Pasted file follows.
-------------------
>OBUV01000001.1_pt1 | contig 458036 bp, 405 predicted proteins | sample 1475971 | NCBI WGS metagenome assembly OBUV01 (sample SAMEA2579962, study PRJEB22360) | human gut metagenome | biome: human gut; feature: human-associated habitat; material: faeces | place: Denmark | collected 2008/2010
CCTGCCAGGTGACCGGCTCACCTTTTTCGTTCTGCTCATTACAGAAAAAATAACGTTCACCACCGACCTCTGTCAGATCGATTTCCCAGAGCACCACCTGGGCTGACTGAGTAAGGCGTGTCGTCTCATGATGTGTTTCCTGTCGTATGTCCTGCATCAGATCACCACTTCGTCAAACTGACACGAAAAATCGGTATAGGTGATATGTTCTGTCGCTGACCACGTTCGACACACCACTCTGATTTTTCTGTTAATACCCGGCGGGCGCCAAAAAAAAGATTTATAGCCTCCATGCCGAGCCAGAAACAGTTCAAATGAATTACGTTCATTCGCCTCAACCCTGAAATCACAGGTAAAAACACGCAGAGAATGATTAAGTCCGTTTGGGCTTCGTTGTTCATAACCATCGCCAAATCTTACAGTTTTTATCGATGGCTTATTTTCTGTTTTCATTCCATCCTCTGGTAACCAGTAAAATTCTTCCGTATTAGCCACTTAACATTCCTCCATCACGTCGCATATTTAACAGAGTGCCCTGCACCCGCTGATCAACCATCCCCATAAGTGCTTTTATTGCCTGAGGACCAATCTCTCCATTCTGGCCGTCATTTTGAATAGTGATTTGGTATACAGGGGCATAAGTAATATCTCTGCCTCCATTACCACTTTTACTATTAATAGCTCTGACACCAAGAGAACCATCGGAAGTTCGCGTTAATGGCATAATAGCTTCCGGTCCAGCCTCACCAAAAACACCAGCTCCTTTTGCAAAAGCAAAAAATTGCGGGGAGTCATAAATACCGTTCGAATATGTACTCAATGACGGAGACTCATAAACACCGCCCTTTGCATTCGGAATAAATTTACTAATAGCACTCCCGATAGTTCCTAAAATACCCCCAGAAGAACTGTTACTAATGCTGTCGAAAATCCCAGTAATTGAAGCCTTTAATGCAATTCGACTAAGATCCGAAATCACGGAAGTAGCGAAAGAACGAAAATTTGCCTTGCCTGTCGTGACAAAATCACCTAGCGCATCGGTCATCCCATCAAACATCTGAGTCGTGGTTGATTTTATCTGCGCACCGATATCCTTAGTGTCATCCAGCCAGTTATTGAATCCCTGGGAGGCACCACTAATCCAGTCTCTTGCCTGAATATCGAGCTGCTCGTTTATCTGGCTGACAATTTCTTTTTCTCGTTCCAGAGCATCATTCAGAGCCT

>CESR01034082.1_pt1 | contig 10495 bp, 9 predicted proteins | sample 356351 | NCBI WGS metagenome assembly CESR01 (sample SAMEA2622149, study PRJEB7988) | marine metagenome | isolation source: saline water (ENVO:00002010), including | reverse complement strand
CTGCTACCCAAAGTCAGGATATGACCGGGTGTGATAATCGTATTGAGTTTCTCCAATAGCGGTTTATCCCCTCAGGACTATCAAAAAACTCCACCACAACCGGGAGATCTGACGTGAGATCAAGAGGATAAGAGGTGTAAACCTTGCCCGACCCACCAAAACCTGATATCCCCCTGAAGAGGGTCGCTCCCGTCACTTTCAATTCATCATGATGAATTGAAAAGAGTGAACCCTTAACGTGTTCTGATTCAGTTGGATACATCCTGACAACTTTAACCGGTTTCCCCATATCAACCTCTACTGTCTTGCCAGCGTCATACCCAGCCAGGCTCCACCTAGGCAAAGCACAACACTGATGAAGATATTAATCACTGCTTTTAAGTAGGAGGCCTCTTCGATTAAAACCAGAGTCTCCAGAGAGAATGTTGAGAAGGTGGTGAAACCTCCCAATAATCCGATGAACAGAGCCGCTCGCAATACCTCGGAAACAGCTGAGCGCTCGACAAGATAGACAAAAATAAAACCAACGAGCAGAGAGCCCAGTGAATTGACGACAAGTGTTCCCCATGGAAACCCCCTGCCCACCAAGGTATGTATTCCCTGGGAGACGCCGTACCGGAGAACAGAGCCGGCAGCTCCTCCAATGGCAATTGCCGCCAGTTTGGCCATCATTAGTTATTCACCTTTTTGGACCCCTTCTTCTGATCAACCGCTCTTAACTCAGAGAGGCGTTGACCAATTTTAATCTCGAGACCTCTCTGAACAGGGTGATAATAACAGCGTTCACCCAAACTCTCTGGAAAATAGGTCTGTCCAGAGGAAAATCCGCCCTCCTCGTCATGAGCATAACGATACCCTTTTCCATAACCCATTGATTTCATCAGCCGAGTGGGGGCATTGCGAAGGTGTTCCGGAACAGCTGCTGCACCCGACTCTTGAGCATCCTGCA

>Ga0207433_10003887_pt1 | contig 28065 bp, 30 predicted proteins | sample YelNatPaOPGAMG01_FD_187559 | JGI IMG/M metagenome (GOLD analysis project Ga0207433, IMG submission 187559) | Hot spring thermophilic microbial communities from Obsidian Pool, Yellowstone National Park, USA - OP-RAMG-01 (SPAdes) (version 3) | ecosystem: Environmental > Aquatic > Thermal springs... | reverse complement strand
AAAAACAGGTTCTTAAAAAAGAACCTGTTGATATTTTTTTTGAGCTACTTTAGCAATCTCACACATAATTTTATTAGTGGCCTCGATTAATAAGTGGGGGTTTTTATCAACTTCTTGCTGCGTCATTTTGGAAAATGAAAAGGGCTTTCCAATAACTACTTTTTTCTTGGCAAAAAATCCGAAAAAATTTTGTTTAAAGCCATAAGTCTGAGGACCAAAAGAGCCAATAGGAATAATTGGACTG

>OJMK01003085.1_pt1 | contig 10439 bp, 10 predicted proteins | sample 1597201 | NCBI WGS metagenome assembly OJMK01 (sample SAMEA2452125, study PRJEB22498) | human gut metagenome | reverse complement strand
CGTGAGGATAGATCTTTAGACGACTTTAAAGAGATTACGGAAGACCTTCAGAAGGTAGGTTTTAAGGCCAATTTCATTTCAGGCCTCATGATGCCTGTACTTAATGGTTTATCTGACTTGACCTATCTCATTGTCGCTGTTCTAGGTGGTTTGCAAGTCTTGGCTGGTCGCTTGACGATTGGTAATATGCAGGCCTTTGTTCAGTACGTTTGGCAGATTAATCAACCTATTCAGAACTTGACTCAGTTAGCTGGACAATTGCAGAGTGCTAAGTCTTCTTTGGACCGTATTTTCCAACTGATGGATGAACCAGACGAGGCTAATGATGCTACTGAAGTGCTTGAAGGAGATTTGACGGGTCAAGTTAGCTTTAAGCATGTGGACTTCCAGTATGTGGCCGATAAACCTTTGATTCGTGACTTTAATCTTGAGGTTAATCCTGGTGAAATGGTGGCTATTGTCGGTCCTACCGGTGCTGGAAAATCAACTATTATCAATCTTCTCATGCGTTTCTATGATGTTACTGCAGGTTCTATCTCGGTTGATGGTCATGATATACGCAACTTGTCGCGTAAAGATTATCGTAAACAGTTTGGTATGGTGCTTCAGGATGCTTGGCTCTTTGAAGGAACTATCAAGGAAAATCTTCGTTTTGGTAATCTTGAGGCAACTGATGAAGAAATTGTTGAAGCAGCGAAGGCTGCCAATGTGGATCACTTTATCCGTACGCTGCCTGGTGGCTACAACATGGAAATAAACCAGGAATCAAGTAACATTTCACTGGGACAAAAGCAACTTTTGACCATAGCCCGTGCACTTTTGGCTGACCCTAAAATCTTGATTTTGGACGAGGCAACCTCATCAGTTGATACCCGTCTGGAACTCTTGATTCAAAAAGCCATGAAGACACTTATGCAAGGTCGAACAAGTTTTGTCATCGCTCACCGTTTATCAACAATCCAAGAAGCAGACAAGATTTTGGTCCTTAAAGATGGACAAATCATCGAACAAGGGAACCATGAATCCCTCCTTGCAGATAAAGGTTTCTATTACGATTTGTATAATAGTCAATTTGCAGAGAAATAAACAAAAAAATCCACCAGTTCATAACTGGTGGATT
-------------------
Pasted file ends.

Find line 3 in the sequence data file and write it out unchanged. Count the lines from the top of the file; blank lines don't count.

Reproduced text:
>CESR01034082.1_pt1 | contig 10495 bp, 9 predicted proteins | sample 356351 | NCBI WGS metagenome assembly CESR01 (sample SAMEA2622149, study PRJEB7988) | marine metagenome | isolation source: saline water (ENVO:00002010), including | reverse complement strand